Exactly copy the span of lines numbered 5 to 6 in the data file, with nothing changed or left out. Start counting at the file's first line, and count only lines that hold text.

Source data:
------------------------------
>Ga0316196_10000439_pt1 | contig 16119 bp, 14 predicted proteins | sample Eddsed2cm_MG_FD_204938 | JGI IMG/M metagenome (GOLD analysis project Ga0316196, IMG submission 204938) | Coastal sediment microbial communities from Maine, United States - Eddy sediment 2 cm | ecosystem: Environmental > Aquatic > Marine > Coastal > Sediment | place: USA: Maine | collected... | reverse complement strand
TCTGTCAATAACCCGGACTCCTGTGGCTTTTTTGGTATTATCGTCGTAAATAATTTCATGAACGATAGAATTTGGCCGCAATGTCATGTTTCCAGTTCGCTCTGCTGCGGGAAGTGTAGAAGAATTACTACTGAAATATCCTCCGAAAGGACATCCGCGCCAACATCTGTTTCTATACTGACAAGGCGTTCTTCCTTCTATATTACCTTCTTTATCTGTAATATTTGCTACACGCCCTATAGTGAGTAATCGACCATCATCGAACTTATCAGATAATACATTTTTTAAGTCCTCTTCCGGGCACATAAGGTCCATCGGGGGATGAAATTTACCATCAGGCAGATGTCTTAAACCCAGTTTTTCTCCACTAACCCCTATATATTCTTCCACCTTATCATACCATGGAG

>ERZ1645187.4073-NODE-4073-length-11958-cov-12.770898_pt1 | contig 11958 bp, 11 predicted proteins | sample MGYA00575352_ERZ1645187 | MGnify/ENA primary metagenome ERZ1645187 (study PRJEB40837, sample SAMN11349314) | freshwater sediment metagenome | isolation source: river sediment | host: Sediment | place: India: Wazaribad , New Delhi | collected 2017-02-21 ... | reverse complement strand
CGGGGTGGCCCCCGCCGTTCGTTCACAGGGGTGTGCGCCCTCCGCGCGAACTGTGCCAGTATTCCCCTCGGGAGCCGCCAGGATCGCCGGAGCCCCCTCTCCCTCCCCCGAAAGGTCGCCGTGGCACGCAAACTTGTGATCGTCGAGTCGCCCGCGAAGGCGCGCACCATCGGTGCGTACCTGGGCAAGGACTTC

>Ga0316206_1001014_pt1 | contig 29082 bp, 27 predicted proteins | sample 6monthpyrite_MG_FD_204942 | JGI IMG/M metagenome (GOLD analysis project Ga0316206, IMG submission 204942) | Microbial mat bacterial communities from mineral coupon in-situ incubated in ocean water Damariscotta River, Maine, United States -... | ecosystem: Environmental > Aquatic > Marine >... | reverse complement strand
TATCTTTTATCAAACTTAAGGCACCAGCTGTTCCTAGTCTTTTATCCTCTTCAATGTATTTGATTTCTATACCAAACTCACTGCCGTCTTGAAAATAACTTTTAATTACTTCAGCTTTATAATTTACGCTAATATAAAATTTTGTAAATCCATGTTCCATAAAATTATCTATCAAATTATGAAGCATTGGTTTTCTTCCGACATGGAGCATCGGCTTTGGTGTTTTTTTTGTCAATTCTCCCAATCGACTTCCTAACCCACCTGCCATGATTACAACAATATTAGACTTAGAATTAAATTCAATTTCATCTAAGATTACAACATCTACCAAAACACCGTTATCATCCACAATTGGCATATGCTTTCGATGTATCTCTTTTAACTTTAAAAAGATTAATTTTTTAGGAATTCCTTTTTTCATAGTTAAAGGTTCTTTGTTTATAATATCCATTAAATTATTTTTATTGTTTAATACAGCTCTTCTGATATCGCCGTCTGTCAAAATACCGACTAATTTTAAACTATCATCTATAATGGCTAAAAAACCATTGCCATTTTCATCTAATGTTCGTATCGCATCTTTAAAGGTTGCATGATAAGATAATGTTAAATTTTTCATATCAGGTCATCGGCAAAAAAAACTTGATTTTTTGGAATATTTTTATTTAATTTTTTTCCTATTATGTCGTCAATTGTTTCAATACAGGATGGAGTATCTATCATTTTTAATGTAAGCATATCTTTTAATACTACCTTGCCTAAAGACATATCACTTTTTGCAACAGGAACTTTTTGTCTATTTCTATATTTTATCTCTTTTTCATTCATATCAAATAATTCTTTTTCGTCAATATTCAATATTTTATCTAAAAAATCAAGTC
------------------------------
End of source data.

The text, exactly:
>Ga0316206_1001014_pt1 | contig 29082 bp, 27 predicted proteins | sample 6monthpyrite_MG_FD_204942 | JGI IMG/M metagenome (GOLD analysis project Ga0316206, IMG submission 204942) | Microbial mat bacterial communities from mineral coupon in-situ incubated in ocean water Damariscotta River, Maine, United States -... | ecosystem: Environmental > Aquatic > Marine >... | reverse complement strand
TATCTTTTATCAAACTTAAGGCACCAGCTGTTCCTAGTCTTTTATCCTCTTCAATGTATTTGATTTCTATACCAAACTCACTGCCGTCTTGAAAATAACTTTTAATTACTTCAGCTTTATAATTTACGCTAATATAAAATTTTGTAAATCCATGTTCCATAAAATTATCTATCAAATTATGAAGCATTGGTTTTCTTCCGACATGGAGCATCGGCTTTGGTGTTTTTTTTGTCAATTCTCCCAATCGACTTCCTAACCCACCTGCCATGATTACAACAATATTAGACTTAGAATTAAATTCAATTTCATCTAAGATTACAACATCTACCAAAACACCGTTATCATCCACAATTGGCATATGCTTTCGATGTATCTCTTTTAACTTTAAAAAGATTAATTTTTTAGGAATTCCTTTTTTCATAGTTAAAGGTTCTTTGTTTATAATATCCATTAAATTATTTTTATTGTTTAATACAGCTCTTCTGATATCGCCGTCTGTCAAAATACCGACTAATTTTAAACTATCATCTATAATGGCTAAAAAACCATTGCCATTTTCATCTAATGTTCGTATCGCATCTTTAAAGGTTGCATGATAAGATAATGTTAAATTTTTCATATCAGGTCATCGGCAAAAAAAACTTGATTTTTTGGAATATTTTTATTTAATTTTTTTCCTATTATGTCGTCAATTGTTTCAATACAGGATGGAGTATCTATCATTTTTAATGTAAGCATATCTTTTAATACTACCTTGCCTAAAGACATATCACTTTTTGCAACAGGAACTTTTTGTCTATTTCTATATTTTATCTCTTTTTCATTCATATCAAATAATTCTTTTTCGTCAATATTCAATATTTTATCTAAAAAATCAAGTC